Bruno, excuse me if I suggest some circularity in you reply. A "learning machine" is by def. learning SOMETHING and that SOMETHING comes from its inside, if we do not specify an 'outside' it may explore (which would not be *learning*, rather *exploring* - a quite different ballgame - maybe followed by 'and learning *IT'*). *The applied (ball)game of 'machine' (substituted for 'learning machine', excluded per se from the 'exploring' function) reminds me of the puzzle of my midle-school grandkid: which word is the ONE spelled always incorrectly in every good dictionary? (My wife found it out, immediately, not me). For the lucky guessers I allow a Coke on NewYear's Eve at his own expense, of course.* It depends on 'machine'. Independent? that. too, has to be explained. Maybe B&B did.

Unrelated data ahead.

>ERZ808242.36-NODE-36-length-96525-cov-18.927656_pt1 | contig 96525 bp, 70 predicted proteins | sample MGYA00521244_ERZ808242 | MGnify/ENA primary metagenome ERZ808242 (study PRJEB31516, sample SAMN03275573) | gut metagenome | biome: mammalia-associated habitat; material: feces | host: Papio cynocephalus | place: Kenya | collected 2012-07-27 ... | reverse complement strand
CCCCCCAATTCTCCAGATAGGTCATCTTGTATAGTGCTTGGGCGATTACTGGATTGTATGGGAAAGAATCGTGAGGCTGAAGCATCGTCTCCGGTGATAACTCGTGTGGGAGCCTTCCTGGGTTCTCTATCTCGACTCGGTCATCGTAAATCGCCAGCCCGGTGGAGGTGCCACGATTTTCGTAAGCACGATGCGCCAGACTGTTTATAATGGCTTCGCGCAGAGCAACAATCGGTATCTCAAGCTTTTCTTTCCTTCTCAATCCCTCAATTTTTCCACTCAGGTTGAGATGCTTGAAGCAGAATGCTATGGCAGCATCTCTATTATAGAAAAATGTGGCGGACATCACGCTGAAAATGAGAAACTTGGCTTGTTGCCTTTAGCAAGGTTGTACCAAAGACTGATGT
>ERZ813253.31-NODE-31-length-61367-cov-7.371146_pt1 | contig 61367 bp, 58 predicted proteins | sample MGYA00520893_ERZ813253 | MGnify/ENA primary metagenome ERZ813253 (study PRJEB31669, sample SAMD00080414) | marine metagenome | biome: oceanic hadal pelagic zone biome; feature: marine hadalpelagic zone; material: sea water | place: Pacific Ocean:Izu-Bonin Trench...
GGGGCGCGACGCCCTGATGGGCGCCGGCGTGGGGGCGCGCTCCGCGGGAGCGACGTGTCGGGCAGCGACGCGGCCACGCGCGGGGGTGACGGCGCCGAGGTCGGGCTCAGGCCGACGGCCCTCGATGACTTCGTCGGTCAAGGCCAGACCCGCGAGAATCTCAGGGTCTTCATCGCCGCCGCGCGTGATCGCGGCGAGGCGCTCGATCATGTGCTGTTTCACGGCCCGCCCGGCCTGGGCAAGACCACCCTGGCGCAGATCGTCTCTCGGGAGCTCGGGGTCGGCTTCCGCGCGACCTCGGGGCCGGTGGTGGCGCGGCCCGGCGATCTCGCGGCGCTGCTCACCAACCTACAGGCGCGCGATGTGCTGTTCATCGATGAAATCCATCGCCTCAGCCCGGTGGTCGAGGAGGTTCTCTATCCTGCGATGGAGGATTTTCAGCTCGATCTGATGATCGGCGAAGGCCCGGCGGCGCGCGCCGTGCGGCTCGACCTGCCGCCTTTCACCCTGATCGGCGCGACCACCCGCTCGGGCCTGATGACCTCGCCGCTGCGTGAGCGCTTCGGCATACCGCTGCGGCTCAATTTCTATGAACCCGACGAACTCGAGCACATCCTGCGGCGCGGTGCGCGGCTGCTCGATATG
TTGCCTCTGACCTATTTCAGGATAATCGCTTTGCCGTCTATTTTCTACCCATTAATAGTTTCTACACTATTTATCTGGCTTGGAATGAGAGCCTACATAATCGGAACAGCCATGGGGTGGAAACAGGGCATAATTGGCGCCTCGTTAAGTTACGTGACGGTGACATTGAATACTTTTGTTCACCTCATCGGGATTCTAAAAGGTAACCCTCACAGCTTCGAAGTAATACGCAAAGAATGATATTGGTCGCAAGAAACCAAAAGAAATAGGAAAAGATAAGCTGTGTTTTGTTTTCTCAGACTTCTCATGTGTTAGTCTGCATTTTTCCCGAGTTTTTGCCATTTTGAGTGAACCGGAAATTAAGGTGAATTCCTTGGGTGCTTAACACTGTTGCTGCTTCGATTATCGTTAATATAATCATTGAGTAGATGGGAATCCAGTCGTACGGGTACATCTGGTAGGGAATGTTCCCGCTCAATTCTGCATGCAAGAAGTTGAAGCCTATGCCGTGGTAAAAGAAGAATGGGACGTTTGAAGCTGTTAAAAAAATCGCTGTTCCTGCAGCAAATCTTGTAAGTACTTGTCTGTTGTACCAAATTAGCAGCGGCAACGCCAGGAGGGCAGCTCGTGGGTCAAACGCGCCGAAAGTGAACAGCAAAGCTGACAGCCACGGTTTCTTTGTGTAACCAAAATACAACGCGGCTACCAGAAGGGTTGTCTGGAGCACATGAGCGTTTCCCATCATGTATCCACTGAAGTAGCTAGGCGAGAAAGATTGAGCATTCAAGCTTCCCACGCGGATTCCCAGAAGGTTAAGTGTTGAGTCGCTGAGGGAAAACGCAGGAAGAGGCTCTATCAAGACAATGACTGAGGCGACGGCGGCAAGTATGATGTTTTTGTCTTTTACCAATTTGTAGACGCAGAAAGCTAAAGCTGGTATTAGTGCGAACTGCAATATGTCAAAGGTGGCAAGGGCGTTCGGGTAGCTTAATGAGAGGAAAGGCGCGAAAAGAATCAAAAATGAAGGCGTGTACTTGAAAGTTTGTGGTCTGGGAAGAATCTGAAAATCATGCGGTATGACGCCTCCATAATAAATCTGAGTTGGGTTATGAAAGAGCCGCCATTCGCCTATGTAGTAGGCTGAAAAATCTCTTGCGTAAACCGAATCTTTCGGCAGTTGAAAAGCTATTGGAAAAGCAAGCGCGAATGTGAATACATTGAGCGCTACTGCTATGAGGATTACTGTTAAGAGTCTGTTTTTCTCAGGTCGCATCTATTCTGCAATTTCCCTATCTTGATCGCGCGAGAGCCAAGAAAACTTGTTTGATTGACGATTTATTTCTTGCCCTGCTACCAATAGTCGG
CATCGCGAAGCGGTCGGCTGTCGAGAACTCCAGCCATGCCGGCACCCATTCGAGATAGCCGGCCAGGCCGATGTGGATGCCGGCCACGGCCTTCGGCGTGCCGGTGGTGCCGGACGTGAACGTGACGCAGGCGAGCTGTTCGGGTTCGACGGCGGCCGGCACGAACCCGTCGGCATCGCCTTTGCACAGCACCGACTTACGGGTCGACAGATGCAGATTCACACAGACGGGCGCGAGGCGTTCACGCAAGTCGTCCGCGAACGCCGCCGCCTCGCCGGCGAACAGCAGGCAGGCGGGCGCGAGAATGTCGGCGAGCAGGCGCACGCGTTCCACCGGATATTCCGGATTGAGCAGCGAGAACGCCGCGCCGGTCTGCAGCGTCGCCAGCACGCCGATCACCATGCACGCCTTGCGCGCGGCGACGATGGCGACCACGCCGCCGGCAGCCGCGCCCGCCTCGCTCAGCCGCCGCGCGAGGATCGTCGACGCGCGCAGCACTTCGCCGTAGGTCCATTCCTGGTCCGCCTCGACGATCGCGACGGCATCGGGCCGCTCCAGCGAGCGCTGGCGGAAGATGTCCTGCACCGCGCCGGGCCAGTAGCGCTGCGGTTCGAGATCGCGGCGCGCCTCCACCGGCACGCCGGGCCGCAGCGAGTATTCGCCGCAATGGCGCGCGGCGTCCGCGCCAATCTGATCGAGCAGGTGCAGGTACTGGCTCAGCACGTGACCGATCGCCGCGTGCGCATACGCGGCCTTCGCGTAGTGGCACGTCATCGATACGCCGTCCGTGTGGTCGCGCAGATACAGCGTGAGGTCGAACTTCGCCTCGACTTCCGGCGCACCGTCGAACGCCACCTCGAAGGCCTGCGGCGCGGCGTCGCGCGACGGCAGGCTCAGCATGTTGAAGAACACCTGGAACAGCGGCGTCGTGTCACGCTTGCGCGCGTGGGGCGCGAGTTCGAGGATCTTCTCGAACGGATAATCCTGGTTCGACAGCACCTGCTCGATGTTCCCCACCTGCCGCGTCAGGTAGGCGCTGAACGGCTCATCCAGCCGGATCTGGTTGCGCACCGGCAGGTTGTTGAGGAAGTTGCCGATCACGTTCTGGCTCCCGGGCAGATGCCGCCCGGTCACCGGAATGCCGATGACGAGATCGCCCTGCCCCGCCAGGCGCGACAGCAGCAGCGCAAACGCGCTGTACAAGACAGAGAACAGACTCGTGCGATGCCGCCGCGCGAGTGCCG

Your question: "Can a machine find a new thing(?)". I refer to Russell's "patentable" which I wanted to address: a 'new' ('patentably new'?) thing is not necessarily a (sorry for the Ger.) "noch nie dagewesen" - it can be not yet described (but knowable - a new combination of elements usually applied for different patterns etc.). A good example is in this thread about "electricity" as NOT describable to a medieval scientist: it might have been "brand new" and unknown, but it still fits into the 'knowables', so I think about more 'real' novelty. E.g. cousins of the Milky Way in outer space before the telescope. That did not fit into the Flat Earth views. - A 'better mousetrap' IS 'patentable and new'. I agree with your ending: " How to define "new", [for example]. It is a relative concept." Happy 2010 John M On Tue, Dec 29, 2009 at 6:32 AM, Bruno Marchal <marc...@ulb.ac.be> wrote: > > On 27 Dec 2009, at 23:16, russell standish wrote: > > > On Sun, Dec 27, 2009 at 10:54:53AM -0500, John Mikes wrote: > >> I wonder if a 'robot' can produce a "noch nie dagewesen" (Ger. for > >> brand > >> new) unrelated idea? > > > > I do know Hod Lipson from the ALife community, but am not familiar > > with this particular piece of research. From the WIRED article, I > > understand this to be a particular implementation of inductive > > reasoning by machine. It is impressive enough that this is possible, > > but I don't for one minute think that they have approached the > > creative power of a human being. But it certainly feasible that humans > > are really just more so of what this machine does. > > > > Still, the whole area of machine learning, and minimum length > > description has some very interesting surprises in store, which is why > > I've never bought Colin's argument. For instance John Koza's genetic > > programs have created several electronic circuits, some of which were > > patentable, so fit the requirement of noch nicht dagewesen. > > > And there is the whole computational learning theory which shows that > machine learners exists. > Even universal learners exists, but the proofs are necessarily non > constructive. We cannot recognize such machine even if we are in front > of them. > There are a lot of amazing theorems in that field. For example the > theorem of Blum and Blum, which says that there is something > infinitely (even non computably) more clever (in learning) than any > machine: a couple of (independent) machines! > Learning machines exist, and the theory explains why we cannot build > them from scratch. Some form of learning-competence can need > intrinsically long computations/histories, but once there, they can > multiplied. > > Can a machine find a new thing. Of course, from I said above. Can we > judge if a machine has find something new? This is hard to say. It is > even hard to judge this in a definitive way with the discoveries made > by humans. It would need many formal criteria in a place where > formalization is difficult. How to define "new", for example. It is a > relative concept. > > > Bruno > http://iridia.ulb.ac.be/~marchal/ > > > > -- > > You received this message because you are subscribed to the Google Groups > "Everything List" group. > To post to this group, send email to everything-l...@googlegroups.com. > To unsubscribe from this group, send email to > everything-list+unsubscr...@googlegroups.com<everything-list%2bunsubscr...@googlegroups.com> > . > For more options, visit this group at > http://groups.google.com/group/everything-list?hl=en. > > > -- You received this message because you are subscribed to the Google Groups "Everything List" group. To post to this group, send email to everything-l...@googlegroups.com. To unsubscribe from this group, send email to everything-list+unsubscr...@googlegroups.com. For more options, visit this group at http://groups.google.com/group/everything-list?hl=en.